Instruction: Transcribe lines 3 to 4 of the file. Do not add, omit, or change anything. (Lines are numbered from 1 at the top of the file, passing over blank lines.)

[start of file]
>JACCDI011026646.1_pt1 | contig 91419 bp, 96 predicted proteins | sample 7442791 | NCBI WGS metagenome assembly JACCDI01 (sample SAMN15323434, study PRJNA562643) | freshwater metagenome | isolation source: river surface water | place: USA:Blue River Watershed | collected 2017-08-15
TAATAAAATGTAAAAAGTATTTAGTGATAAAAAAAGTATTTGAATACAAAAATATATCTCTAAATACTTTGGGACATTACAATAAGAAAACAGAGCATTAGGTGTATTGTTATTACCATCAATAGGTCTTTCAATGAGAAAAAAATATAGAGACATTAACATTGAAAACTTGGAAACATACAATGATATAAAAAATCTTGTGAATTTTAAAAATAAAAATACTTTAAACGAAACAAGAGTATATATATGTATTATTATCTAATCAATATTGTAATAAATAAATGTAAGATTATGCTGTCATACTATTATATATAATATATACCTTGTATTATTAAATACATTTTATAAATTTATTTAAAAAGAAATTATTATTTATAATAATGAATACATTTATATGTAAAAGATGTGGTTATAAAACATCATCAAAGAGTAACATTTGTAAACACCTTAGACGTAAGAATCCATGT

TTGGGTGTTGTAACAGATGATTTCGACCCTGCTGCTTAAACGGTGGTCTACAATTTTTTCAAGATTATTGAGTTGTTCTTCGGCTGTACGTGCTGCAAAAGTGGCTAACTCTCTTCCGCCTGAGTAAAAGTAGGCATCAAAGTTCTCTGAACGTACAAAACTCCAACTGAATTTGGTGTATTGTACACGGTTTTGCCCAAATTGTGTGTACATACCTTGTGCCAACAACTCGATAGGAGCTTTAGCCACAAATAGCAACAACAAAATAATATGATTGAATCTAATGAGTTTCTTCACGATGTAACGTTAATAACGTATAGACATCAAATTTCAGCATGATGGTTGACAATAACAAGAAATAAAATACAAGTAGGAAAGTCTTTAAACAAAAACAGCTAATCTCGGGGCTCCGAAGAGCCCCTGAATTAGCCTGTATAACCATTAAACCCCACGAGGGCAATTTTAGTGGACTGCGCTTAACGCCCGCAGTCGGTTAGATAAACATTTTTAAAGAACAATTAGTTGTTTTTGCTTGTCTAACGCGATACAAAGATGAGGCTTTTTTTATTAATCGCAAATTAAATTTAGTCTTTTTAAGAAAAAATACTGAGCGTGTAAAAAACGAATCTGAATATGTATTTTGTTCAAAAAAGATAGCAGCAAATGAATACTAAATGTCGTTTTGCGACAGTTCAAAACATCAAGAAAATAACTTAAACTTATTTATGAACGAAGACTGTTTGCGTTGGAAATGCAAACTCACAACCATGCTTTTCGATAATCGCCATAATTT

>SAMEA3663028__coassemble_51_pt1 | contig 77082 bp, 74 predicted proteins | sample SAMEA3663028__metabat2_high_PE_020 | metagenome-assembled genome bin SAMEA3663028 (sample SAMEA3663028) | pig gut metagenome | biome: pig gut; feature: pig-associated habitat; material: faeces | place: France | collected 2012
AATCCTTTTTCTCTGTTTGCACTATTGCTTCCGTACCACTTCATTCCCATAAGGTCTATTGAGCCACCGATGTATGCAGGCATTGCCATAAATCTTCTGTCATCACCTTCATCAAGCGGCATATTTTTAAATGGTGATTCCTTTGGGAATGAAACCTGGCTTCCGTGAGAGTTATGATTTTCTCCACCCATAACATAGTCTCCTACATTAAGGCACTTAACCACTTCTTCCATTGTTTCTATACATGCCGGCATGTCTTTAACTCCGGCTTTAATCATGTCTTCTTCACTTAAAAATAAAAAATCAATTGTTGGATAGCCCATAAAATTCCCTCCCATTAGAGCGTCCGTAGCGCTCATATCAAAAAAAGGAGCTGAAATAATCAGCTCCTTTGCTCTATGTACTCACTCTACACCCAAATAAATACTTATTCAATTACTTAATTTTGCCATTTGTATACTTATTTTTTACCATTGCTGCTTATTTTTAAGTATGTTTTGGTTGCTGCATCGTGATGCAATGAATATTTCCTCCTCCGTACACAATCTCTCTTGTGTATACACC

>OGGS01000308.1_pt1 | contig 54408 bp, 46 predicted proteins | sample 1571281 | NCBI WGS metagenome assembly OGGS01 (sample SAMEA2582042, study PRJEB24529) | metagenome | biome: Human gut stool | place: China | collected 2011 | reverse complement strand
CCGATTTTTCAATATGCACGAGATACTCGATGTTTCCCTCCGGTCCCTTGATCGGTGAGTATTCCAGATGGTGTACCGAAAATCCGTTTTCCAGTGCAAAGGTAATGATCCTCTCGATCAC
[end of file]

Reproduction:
TTGGGTGTTGTAACAGATGATTTCGACCCTGCTGCTTAAACGGTGGTCTACAATTTTTTCAAGATTATTGAGTTGTTCTTCGGCTGTACGTGCTGCAAAAGTGGCTAACTCTCTTCCGCCTGAGTAAAAGTAGGCATCAAAGTTCTCTGAACGTACAAAACTCCAACTGAATTTGGTGTATTGTACACGGTTTTGCCCAAATTGTGTGTACATACCTTGTGCCAACAACTCGATAGGAGCTTTAGCCACAAATAGCAACAACAAAATAATATGATTGAATCTAATGAGTTTCTTCACGATGTAACGTTAATAACGTATAGACATCAAATTTCAGCATGATGGTTGACAATAACAAGAAATAAAATACAAGTAGGAAAGTCTTTAAACAAAAACAGCTAATCTCGGGGCTCCGAAGAGCCCCTGAATTAGCCTGTATAACCATTAAACCCCACGAGGGCAATTTTAGTGGACTGCGCTTAACGCCCGCAGTCGGTTAGATAAACATTTTTAAAGAACAATTAGTTGTTTTTGCTTGTCTAACGCGATACAAAGATGAGGCTTTTTTTATTAATCGCAAATTAAATTTAGTCTTTTTAAGAAAAAATACTGAGCGTGTAAAAAACGAATCTGAATATGTATTTTGTTCAAAAAAGATAGCAGCAAATGAATACTAAATGTCGTTTTGCGACAGTTCAAAACATCAAGAAAATAACTTAAACTTATTTATGAACGAAGACTGTTTGCGTTGGAAATGCAAACTCACAACCATGCTTTTCGATAATCGCCATAATTT

>SAMEA3663028__coassemble_51_pt1 | contig 77082 bp, 74 predicted proteins | sample SAMEA3663028__metabat2_high_PE_020 | metagenome-assembled genome bin SAMEA3663028 (sample SAMEA3663028) | pig gut metagenome | biome: pig gut; feature: pig-associated habitat; material: faeces | place: France | collected 2012